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The Network Paradox Part 2: Meeting the Mobile Data Demand

Part two in a four-part series about how networks will cope with the enormous increases in mobile data traffic placed on them in the future


Considering the amount of infrastructure the industry must add to support growth levels as high as 49X, the task might seem daunting, to say the least.

But Ericsson (NASDAQ:ERIC) Chief Technology Officer and Head of Ericsson Silicon Valley Håkan Eriksson believes the number sounds more intimidating that it should. Ericsson’s own projections on traffic growth globally are for 30X in five years, considerably smaller than Cisco’s and other analysts’ estimates, but the exact number is irrelevant, Eriksson said. 30X or 40X is just a way point on the path some truly staggering global traffic numbers. In fact, it doesn’t take much imagination to see traffic growing by a factor of 1000 in ten years if you assume that high-end user data consumption today will be average user data consumption by 2010, Eriksson said.

To Eriksson, there is already a clear path to 1000X and it doesn’t involve anything as radical as network investment dwarfing all previous infrastructure spending or the installation of base station at every lamppost. Instead, the wireless industry will continue down its current path, deploying the latest iterations of the technology available, which will bring gradual increases in capacity and enormous increases in operational efficiency. Then it will tap into the spectrum well, which regulators more than ever seem to be opening up, Eriksson said. Available spectrum for operators could feasibly quintuple, making 1500 MHz available for wireless broadband use. Not all of that spectrum would be ideal for typical cellular deployments, as higher frequency spectrum doesn’t propagate as well as lower frequencies, but then again, these future networks won’t be the typical macro-cellular deployments of today.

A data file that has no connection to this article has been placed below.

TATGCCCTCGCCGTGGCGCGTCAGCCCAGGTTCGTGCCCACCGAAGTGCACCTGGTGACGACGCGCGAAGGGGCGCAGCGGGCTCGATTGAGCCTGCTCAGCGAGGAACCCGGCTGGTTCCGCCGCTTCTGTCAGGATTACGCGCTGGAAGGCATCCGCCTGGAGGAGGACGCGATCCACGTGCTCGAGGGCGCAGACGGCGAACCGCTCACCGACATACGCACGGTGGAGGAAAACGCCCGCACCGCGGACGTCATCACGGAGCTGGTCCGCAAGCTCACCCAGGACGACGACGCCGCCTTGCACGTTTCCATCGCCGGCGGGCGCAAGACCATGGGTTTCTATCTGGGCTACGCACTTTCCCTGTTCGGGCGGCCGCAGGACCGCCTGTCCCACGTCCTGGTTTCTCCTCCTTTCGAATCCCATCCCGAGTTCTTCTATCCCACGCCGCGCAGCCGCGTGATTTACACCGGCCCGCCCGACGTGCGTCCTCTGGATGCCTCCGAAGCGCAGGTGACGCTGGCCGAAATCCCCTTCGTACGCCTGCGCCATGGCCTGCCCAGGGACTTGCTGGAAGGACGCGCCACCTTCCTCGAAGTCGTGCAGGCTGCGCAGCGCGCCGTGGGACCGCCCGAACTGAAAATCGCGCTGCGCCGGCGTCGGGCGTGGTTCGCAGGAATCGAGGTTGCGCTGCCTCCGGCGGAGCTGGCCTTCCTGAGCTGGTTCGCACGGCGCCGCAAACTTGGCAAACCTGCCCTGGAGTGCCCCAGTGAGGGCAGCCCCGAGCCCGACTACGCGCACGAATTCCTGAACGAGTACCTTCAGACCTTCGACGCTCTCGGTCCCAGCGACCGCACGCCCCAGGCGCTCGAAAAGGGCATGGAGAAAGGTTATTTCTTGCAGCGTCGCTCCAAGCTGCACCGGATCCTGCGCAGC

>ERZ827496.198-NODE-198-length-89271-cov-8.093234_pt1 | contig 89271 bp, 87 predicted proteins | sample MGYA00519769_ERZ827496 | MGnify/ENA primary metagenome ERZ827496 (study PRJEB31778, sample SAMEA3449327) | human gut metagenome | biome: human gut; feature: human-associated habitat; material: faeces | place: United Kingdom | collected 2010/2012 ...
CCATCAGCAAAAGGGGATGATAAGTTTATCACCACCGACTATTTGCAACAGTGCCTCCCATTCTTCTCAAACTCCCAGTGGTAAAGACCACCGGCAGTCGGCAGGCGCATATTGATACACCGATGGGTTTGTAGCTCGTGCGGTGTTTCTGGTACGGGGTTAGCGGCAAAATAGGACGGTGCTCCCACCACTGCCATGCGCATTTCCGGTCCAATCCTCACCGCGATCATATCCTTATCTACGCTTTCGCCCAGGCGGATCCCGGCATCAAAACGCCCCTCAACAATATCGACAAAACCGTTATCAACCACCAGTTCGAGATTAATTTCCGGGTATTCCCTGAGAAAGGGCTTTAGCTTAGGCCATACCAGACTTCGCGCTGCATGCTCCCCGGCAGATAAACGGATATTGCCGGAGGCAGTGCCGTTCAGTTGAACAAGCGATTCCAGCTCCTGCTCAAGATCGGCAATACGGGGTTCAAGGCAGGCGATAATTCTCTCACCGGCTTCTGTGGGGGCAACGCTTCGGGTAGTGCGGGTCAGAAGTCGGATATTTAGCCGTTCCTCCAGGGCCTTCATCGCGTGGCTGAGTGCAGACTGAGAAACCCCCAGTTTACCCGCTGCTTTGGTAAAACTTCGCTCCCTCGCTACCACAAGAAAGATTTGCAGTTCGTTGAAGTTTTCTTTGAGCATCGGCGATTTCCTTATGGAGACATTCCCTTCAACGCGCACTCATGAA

Cell sizes will shrink enormously as operators deploy heterogeneous networks, composed of both macro and pico cells, Eriksson said. By his estimates, operators utilizing new spectrum and smaller cell architectures will have to increase the number of base stations in their networks by 10 times. That might seem like an enormous investment, but Eriksson pointed out the small cells and the adaptive base stations of the future will be much cheaper than the large macro cellular deployments of today. Operators could achieve ten times the infrastructure for just double the cost, he concluded.

“My main point here is that this is not an unreasonable investment,” Eriksson said. “We can have a broadband network where the average consumer uses 20 GB of data a month, but carriers will be able to offer that capacity at a reasonable price and they’ll be able to make money.”

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© 2014 Penton Media Inc.

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